top of page
  • Malvika Patil

Wharton School of Business MBA Recommendation Questions 2023 - 2024



The Wharton Business School is known as ‘the finance school’ for its focus on finance and management. So it comes as no surprise that it looks for candidates who can make data-driven decisions and adapt to the changing business landscape. But the factor that distinguishes the school from its peers is its reach: Wharton’s large class size means that you’ll study alongside a cohort of over 800 students and enter its 100,000+ strong alumni network. 


So if you’re applying to Wharton, it’s important that you build your skills in collaboration and networking. You’ll need to demonstrate how you plan to find your niche in this sizeable cohort through your essays, team-based interview, and of course, your letters of recommendation. 


How Many Letters of Recommendation Does Wharton Require?


Wharton requires 2 letters of recommendation from individuals who can speak to your professional performance, preferably your current or former supervisors. In case you are self-employed, unable to ask your current manager for a recommendation, still studying, or employed in the family business, Wharton also accepts the next best alternative. For Wharton, the recommender’s title is not as important as their knowledge about your strengths and abilities. 


Unlike most schools, Wharton has two unique free-from questions. Let’s explore those below.


Wharton MBA Recommendation Questions


Recommender Information


Relationship With Applicant: (e.g. Direct Supervisor, Advisor, Indirect Report/Subordinate)


During which period of time have you had the most frequent contact with the applicant?


Are you a graduate of Wharton or any other University of Pennsylvania school? (Yes / No)


Are you a faculty member of Wharton or any other University of Pennsylvania School? (Yes / No)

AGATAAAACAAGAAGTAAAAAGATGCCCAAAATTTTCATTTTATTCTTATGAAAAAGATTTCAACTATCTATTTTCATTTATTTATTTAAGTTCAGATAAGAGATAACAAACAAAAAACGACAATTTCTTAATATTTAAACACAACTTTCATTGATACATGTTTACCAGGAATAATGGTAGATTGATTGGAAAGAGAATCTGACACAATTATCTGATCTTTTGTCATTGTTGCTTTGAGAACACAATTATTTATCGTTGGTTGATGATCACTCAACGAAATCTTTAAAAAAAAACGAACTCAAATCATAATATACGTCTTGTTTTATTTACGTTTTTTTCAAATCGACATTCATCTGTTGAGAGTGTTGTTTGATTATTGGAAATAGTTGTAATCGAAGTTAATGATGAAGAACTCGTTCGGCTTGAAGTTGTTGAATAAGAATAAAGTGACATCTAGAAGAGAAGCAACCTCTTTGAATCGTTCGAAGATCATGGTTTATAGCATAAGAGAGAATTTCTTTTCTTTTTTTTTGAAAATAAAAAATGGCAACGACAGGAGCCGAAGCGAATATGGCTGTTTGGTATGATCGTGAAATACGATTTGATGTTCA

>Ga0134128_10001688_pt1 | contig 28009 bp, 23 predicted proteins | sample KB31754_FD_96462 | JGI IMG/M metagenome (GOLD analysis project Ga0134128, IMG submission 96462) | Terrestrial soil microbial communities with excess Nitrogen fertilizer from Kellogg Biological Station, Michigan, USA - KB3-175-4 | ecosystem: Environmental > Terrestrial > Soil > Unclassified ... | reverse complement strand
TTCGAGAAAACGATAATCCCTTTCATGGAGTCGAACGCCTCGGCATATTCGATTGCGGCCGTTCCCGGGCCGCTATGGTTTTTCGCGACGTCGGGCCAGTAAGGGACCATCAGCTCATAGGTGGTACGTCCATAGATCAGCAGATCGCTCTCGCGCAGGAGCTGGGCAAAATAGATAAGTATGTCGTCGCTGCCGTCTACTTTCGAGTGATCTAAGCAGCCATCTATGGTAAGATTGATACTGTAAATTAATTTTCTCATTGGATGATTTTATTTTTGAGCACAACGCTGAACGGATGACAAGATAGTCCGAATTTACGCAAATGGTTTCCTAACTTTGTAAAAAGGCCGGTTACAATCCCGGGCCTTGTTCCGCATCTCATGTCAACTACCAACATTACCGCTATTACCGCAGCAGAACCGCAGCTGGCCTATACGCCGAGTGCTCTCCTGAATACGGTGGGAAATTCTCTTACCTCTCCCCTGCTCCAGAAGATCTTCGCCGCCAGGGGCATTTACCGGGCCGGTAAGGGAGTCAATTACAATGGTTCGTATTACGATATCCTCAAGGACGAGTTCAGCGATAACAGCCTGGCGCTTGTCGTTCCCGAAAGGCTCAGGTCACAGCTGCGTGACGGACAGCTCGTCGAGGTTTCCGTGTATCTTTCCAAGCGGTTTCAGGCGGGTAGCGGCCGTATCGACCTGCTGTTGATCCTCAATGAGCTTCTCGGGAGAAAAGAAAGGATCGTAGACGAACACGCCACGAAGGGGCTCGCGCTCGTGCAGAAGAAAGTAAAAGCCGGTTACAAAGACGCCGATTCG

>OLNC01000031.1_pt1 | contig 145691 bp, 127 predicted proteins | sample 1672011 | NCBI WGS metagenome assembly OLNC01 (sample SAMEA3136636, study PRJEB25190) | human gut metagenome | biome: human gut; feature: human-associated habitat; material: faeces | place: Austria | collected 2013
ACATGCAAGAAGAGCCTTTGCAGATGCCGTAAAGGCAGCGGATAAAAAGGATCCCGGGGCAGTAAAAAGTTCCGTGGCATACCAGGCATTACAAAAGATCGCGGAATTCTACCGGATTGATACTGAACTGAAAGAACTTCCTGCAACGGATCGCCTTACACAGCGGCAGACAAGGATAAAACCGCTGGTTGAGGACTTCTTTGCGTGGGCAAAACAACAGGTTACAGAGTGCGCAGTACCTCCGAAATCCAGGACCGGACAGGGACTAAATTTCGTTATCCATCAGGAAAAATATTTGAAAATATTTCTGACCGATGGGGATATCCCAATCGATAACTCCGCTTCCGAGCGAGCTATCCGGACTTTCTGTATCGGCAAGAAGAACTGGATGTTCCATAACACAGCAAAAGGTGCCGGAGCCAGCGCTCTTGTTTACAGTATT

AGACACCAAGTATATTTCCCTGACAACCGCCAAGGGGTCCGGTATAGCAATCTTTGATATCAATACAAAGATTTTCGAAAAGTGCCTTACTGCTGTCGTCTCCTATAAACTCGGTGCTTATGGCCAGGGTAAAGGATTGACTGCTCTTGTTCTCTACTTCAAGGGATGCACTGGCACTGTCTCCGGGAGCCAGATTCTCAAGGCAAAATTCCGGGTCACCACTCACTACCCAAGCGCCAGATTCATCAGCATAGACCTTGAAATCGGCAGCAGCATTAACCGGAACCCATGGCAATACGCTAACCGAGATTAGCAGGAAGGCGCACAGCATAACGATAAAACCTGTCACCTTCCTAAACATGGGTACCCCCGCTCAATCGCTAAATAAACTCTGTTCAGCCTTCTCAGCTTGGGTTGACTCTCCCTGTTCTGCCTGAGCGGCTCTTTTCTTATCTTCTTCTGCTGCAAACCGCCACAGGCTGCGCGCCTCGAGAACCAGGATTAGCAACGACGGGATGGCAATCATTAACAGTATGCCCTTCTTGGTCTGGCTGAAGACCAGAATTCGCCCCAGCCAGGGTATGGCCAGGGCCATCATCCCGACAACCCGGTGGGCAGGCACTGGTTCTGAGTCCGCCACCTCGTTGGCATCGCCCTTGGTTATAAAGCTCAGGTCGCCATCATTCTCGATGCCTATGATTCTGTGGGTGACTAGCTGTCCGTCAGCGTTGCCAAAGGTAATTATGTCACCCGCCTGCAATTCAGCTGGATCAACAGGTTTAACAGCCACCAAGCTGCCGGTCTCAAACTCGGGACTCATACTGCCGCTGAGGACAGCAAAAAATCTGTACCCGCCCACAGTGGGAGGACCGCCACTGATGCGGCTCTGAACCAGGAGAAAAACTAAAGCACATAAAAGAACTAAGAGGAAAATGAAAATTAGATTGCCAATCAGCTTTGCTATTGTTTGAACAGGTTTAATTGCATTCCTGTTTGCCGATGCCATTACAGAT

Summary Appraisal


Please look at this list of personality characteristics and choose up to two traits that you feel best represent the candidate you are recommending to the Wharton MBA Program. (TIP – You do not have to choose two, only up to two.)


Options: Determined, Humble, Disciplined, Engaged, Intellectually Curious, Analytical, Flexible, Persistent, Conscientious, Results Oriented


Please look at this list of personality characteristics and choose up to two traits that you feel best represent the candidate you are recommending to the Wharton MBA Program. (TIP – You do not have to choose two, only up to two.)


Options: Collaborative, Persuasive, Innovative, Confident, Self-Aware, Professional, Resilient, Energetic, Emotionally Stable, Agreeable


Wharton MBA Recommendation Questions 


  • Please provide example(s) that illustrate why you believe this candidate will find success in the Wharton MBA classroom. (Word count: 300)


  • Please provide example(s) that illustrate why you believe this candidate will find success throughout their career. (Word count: 300)


  • (Optional) Is there anything else we should know?


Analysis


Summary Appraisal